A simple tip for those who are afraid to get started out of fear of making a mistake? Start with a pencil sketch of your ideas before committing them to ink or a digital rendering. Pencil sketches or doodles get the mind’s creative juices flowing while being clear that “this is just a work in progress.” Plus, it’s easy to erase, making it less painful to undo an error.

Jessica Hische put it another way when she said, “It’s hard to get clients to believe you’re good at something unless you do it over and over.” Make those mistakes. Assess why they happened. Note that for the future.

This applies even if you’re not an artist. Make your ideas real by writing them down, examining them, and consulting the relevant parties.

In creativity, and in life, practice makes perfect – and profitable. – Rappler.com

In the News: ‘The tweet is mightier than the sword’ (Rappler)

In September 2012, I was fortunate enough to have been one of the panelists of Mashable and Rappler‘s “Social Good Summit” in Manila. Here’s an excerpt of a feature about some insights that I and fellow netizen Jane Uymatiao shared with the audience.

To view my full segment, please watch the video on the right sidebar. To view a summary of the  Social Good Summit, please click HERE.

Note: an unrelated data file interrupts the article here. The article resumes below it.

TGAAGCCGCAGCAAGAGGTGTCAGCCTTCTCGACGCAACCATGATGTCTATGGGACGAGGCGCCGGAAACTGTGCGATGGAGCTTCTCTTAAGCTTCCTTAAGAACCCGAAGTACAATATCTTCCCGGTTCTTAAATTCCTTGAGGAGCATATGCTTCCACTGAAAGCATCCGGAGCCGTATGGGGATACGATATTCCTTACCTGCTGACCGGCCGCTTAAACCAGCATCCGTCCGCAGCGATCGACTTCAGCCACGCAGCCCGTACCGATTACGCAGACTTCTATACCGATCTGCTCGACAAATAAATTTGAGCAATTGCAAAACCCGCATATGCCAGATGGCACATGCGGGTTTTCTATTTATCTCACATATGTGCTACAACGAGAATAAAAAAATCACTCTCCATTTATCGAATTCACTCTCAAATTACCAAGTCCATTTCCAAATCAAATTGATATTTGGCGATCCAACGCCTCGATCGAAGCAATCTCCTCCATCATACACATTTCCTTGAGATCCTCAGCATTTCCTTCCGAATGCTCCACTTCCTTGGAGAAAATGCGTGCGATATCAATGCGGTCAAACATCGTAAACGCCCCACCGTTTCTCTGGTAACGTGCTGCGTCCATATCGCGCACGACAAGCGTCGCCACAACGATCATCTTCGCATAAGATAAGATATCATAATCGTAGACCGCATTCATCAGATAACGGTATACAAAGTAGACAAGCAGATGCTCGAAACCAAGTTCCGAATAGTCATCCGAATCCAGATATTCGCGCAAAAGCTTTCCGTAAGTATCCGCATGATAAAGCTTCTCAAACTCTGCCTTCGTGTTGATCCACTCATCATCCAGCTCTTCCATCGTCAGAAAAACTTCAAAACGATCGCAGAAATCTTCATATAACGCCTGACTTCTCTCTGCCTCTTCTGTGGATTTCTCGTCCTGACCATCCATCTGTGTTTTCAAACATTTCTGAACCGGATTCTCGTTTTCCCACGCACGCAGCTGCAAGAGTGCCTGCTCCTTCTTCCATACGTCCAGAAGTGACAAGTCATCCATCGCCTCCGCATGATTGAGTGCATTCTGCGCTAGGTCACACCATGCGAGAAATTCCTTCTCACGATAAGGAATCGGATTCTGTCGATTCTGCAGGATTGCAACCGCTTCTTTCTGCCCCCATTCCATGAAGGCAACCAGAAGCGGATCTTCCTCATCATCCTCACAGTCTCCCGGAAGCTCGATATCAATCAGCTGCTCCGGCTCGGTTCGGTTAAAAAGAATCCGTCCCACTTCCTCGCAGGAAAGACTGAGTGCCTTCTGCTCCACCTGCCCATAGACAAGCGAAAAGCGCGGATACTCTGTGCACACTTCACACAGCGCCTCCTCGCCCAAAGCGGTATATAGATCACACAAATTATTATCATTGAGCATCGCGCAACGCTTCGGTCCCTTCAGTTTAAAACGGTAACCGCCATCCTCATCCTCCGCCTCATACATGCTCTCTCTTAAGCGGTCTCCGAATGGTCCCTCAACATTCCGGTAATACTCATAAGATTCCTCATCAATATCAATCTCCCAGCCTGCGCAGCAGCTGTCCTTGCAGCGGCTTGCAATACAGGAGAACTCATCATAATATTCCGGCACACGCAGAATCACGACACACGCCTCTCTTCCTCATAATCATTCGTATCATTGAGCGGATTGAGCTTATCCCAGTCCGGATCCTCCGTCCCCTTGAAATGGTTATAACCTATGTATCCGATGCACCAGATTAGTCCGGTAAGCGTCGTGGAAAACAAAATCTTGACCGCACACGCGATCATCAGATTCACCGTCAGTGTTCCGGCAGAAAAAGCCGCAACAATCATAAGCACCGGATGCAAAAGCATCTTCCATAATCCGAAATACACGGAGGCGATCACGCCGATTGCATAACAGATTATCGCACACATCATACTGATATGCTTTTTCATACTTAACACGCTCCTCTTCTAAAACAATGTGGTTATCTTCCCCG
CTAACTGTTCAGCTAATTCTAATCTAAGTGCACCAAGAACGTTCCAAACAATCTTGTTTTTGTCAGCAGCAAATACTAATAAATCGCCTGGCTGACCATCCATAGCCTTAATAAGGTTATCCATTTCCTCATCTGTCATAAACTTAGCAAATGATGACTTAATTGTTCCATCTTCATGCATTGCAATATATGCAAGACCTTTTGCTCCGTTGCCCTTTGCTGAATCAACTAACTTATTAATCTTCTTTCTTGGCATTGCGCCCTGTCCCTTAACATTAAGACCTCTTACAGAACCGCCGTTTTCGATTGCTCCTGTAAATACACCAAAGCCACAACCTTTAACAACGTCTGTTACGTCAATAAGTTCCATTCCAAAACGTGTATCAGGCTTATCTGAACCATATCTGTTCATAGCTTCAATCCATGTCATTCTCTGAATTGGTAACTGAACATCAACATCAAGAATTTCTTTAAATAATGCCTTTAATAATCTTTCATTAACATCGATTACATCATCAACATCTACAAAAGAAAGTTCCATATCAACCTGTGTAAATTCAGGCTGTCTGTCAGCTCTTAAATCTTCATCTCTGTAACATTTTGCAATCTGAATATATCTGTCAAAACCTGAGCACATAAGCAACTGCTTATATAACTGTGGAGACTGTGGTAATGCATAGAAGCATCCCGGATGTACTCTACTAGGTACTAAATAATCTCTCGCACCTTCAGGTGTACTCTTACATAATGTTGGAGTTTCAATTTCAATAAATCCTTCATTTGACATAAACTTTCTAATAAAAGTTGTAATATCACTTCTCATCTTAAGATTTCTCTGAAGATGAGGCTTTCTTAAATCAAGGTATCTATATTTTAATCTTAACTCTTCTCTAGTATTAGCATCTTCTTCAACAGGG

Hope to see more of you “super citizens” online! 😉

‘The tweet is mightier than the sword’

Writter by Paterno Esmaquel II, originally published on Rappler (September 22, 2012)
NETIZENS' SUMMIT. Representatives from various media outfits attend the Social Good Summit co-organized by Rappler. Photo by Paterno Esmaquel II
NETIZENS’ SUMMIT. Representatives from various media outfits attend the Social Good Summit co-organized by Rappler. Photo by Paterno Esmaquel II

MANILA, Philippines – The government should step up to protect Filipino “super citizens” who, through cyberspace, slam politicians and help their disaster-stricken countrymen, said a panelist at a netizens’ summit Saturday, September 22.

This is needed at a time when the tweet, in the words of another panelist at the Social Good Summit Manila 2012, has become “mightier than the sword.”

The Philippine government, in particular, needs to legislate a Magna Carta for Netizens, said Pipol Power Institute executive director Nina Terol-Zialcita at the summit organized by Rappler and Tweetup Manila.